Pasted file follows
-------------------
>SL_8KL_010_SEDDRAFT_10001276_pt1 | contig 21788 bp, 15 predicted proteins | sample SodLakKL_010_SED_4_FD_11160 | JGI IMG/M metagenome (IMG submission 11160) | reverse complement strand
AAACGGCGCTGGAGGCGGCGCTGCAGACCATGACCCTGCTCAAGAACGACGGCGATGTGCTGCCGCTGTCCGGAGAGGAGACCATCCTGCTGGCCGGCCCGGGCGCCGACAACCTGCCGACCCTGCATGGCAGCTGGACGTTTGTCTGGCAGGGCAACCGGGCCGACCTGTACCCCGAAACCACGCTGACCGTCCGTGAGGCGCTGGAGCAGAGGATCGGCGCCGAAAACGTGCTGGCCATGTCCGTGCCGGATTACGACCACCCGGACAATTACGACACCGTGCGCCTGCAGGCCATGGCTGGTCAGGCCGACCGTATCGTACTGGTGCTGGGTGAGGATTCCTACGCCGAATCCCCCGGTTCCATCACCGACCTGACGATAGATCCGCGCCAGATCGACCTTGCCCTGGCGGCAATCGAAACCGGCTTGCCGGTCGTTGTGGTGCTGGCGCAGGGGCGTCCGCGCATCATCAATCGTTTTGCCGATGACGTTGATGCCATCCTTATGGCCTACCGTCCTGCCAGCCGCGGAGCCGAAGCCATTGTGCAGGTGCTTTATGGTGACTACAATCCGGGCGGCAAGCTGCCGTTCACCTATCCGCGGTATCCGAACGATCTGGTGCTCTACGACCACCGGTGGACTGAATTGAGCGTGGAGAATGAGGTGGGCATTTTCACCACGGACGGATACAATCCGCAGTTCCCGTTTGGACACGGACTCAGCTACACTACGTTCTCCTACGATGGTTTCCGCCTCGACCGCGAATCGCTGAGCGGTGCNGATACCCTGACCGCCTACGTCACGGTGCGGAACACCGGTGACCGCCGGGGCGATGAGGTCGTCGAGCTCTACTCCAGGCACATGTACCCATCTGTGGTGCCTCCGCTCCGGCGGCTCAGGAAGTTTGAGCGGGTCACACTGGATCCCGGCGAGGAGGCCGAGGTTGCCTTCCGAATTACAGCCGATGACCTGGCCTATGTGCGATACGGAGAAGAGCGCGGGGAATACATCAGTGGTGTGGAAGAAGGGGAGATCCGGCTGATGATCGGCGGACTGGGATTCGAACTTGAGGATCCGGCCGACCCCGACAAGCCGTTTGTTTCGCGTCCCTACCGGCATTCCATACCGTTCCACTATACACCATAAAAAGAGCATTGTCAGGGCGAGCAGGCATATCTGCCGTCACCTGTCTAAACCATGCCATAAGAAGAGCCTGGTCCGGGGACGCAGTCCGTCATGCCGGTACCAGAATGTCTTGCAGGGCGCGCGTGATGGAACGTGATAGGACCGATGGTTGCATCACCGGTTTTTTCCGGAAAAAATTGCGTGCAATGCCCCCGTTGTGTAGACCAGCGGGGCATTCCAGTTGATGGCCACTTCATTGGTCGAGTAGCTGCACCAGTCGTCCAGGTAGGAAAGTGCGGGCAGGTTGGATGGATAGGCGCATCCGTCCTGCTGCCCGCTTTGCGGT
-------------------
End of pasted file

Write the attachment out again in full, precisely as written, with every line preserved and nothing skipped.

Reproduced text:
>SL_8KL_010_SEDDRAFT_10001276_pt1 | contig 21788 bp, 15 predicted proteins | sample SodLakKL_010_SED_4_FD_11160 | JGI IMG/M metagenome (IMG submission 11160) | reverse complement strand
AAACGGCGCTGGAGGCGGCGCTGCAGACCATGACCCTGCTCAAGAACGACGGCGATGTGCTGCCGCTGTCCGGAGAGGAGACCATCCTGCTGGCCGGCCCGGGCGCCGACAACCTGCCGACCCTGCATGGCAGCTGGACGTTTGTCTGGCAGGGCAACCGGGCCGACCTGTACCCCGAAACCACGCTGACCGTCCGTGAGGCGCTGGAGCAGAGGATCGGCGCCGAAAACGTGCTGGCCATGTCCGTGCCGGATTACGACCACCCGGACAATTACGACACCGTGCGCCTGCAGGCCATGGCTGGTCAGGCCGACCGTATCGTACTGGTGCTGGGTGAGGATTCCTACGCCGAATCCCCCGGTTCCATCACCGACCTGACGATAGATCCGCGCCAGATCGACCTTGCCCTGGCGGCAATCGAAACCGGCTTGCCGGTCGTTGTGGTGCTGGCGCAGGGGCGTCCGCGCATCATCAATCGTTTTGCCGATGACGTTGATGCCATCCTTATGGCCTACCGTCCTGCCAGCCGCGGAGCCGAAGCCATTGTGCAGGTGCTTTATGGTGACTACAATCCGGGCGGCAAGCTGCCGTTCACCTATCCGCGGTATCCGAACGATCTGGTGCTCTACGACCACCGGTGGACTGAATTGAGCGTGGAGAATGAGGTGGGCATTTTCACCACGGACGGATACAATCCGCAGTTCCCGTTTGGACACGGACTCAGCTACACTACGTTCTCCTACGATGGTTTCCGCCTCGACCGCGAATCGCTGAGCGGTGCNGATACCCTGACCGCCTACGTCACGGTGCGGAACACCGGTGACCGCCGGGGCGATGAGGTCGTCGAGCTCTACTCCAGGCACATGTACCCATCTGTGGTGCCTCCGCTCCGGCGGCTCAGGAAGTTTGAGCGGGTCACACTGGATCCCGGCGAGGAGGCCGAGGTTGCCTTCCGAATTACAGCCGATGACCTGGCCTATGTGCGATACGGAGAAGAGCGCGGGGAATACATCAGTGGTGTGGAAGAAGGGGAGATCCGGCTGATGATCGGCGGACTGGGATTCGAACTTGAGGATCCGGCCGACCCCGACAAGCCGTTTGTTTCGCGTCCCTACCGGCATTCCATACCGTTCCACTATACACCATAAAAAGAGCATTGTCAGGGCGAGCAGGCATATCTGCCGTCACCTGTCTAAACCATGCCATAAGAAGAGCCTGGTCCGGGGACGCAGTCCGTCATGCCGGTACCAGAATGTCTTGCAGGGCGCGCGTGATGGAACGTGATAGGACCGATGGTTGCATCACCGGTTTTTTCCGGAAAAAATTGCGTGCAATGCCCCCGTTGTGTAGACCAGCGGGGCATTCCAGTTGATGGCCACTTCATTGGTCGAGTAGCTGCACCAGTCGTCCAGGTAGGAAAGTGCGGGCAGGTTGGATGGATAGGCGCATCCGTCCTGCTGCCCGCTTTGCGGT